Louisiana residents who live along the Interstate 10 corridor are well known for enjoying a laid back, slow and easy lifestyle. Unless they are driving. Then for some reason once they get behind the wheel everyone becomes addicted to speed. In a lot of cases, that exuberance for traveling over the posted speed has resulted in fatal crashes along the raised portion of the roadway known as the Atchafalaya Basin Bridge.

Atchafalaya Basin Bridge, Wikipedia Commons
Atchafalaya Basin Bridge, Wikipedia Commons

In recent years in an effort to protect us from ourselves state officials have lowered the posted speed on 18-plus mile long structure. State officials also mandated that big rigs and other large vehicles travel at an even slower pace and travel only in the outside lanes while crossing the basin.

The change in posted speed and lane restrictions have probably saved more than a few lives but speeding on the basin bridge is still very much alive and well. I'm sure for those who choose to endangers others and travel at a speed higher than the posted speed will tell you the two and half minutes they save is well worth it. In my opinion, speeding on the basin bridge just gets you to the congestion at the Mississippi River Bridge in Baton Rouge a few minutes quicker.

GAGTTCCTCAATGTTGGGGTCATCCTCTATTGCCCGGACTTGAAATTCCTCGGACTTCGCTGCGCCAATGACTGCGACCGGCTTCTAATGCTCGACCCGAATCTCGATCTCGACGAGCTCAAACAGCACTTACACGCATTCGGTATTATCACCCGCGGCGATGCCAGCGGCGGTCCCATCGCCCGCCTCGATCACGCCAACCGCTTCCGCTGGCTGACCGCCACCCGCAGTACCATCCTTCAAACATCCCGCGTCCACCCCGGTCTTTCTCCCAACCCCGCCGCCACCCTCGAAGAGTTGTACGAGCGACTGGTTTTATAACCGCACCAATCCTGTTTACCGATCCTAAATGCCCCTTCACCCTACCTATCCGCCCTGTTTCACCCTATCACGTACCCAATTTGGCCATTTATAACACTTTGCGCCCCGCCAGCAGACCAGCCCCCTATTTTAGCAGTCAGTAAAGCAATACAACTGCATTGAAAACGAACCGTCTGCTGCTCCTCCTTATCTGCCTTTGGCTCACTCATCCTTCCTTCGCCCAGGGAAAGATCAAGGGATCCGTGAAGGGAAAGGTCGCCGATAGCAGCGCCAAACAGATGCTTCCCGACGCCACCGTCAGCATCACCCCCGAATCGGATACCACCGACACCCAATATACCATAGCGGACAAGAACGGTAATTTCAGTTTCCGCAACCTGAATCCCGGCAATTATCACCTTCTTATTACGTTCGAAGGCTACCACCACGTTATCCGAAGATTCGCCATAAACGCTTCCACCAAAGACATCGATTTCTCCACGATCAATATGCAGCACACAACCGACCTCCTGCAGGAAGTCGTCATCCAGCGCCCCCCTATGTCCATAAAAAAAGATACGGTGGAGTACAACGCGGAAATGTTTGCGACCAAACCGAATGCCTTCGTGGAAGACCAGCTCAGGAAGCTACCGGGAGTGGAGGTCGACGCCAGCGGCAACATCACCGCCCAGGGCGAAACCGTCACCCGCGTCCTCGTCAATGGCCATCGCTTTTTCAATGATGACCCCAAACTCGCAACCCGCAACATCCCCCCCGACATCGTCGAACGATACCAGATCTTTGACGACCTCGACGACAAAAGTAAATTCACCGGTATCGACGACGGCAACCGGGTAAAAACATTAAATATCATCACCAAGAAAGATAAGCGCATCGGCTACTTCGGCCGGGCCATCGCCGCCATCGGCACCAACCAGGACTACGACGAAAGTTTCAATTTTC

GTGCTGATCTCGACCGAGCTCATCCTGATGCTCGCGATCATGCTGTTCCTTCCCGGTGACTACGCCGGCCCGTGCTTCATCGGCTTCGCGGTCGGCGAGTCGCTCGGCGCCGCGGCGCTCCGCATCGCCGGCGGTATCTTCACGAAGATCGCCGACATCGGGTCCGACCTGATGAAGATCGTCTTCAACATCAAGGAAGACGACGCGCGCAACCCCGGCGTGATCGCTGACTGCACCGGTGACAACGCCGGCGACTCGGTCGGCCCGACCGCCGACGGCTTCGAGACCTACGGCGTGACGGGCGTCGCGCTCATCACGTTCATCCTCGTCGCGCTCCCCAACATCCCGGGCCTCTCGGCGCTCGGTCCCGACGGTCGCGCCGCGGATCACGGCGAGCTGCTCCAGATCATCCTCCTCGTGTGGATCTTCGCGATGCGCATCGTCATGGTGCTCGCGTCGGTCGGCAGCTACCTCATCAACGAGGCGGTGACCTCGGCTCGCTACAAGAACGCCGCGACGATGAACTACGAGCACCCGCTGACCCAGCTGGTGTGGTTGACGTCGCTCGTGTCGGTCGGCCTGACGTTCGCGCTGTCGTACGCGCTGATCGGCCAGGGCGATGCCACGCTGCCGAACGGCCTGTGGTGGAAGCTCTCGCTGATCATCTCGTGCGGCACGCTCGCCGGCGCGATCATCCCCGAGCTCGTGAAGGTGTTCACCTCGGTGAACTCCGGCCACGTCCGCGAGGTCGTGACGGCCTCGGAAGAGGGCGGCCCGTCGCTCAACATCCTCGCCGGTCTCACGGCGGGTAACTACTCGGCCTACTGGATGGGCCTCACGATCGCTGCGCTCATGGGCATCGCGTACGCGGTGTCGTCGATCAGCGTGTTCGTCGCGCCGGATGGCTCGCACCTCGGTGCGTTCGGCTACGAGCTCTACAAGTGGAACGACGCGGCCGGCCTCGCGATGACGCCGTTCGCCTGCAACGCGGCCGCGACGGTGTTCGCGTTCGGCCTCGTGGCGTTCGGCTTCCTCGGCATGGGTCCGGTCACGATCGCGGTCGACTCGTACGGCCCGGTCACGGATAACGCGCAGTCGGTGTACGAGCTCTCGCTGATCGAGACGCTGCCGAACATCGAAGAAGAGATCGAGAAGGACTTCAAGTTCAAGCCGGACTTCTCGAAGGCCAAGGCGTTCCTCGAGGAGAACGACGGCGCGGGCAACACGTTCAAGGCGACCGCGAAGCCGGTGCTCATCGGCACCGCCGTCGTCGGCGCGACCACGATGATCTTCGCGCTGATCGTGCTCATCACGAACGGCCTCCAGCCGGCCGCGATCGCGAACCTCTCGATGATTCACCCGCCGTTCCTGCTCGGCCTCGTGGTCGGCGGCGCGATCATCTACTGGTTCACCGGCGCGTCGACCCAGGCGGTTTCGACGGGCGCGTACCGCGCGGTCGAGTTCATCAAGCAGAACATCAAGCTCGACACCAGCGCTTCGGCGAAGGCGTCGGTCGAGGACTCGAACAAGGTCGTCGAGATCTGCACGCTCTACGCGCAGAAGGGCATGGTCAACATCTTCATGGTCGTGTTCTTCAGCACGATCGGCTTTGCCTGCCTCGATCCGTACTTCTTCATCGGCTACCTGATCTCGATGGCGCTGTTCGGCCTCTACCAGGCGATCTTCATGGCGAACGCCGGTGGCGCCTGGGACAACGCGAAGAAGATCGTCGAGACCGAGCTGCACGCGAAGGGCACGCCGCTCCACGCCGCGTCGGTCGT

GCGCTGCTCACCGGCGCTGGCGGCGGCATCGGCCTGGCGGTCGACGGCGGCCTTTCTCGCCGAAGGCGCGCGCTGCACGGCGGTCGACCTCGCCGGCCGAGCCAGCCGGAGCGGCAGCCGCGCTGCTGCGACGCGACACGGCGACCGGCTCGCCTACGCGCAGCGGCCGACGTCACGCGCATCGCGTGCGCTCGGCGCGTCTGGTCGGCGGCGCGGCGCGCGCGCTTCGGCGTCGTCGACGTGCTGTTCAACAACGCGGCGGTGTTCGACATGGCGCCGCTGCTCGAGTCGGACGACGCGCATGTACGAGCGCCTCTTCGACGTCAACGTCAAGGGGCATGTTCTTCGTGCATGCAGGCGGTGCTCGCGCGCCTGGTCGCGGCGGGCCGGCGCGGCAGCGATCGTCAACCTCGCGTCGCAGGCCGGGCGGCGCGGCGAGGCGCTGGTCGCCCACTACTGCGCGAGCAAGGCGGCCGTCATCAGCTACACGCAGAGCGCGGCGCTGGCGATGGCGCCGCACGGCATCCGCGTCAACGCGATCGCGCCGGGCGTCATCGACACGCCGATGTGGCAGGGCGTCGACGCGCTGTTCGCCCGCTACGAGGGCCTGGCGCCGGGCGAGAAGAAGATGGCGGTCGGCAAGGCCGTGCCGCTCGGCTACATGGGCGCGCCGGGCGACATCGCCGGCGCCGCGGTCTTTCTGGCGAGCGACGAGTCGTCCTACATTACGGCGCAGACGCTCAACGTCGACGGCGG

And by the way, we did the math, if you drive 60 mph on the basin bridge it will take you about 18 minutes to cross it. If you travel at 70 mph across the same bridge you get to the end in 15 minutes and 26 seconds. At 80 mph that trip across the basin bridge will take up 13 minutes of your life. But then you have the problem of "what to do with all that extra time you saved". It's a whole five minutes.

But the argument for automated speed enforcement on the basin bridge isn't so much about time as it is about money, right? A lot of people believe the addition of speed cameras to that stretch of I-10 is a form of "revenue enhanced law enforcement".  In other words, here's one more way we can collect fines without actually having to do anything to collect those fines.

Vitaly Taranov via Unsplash.com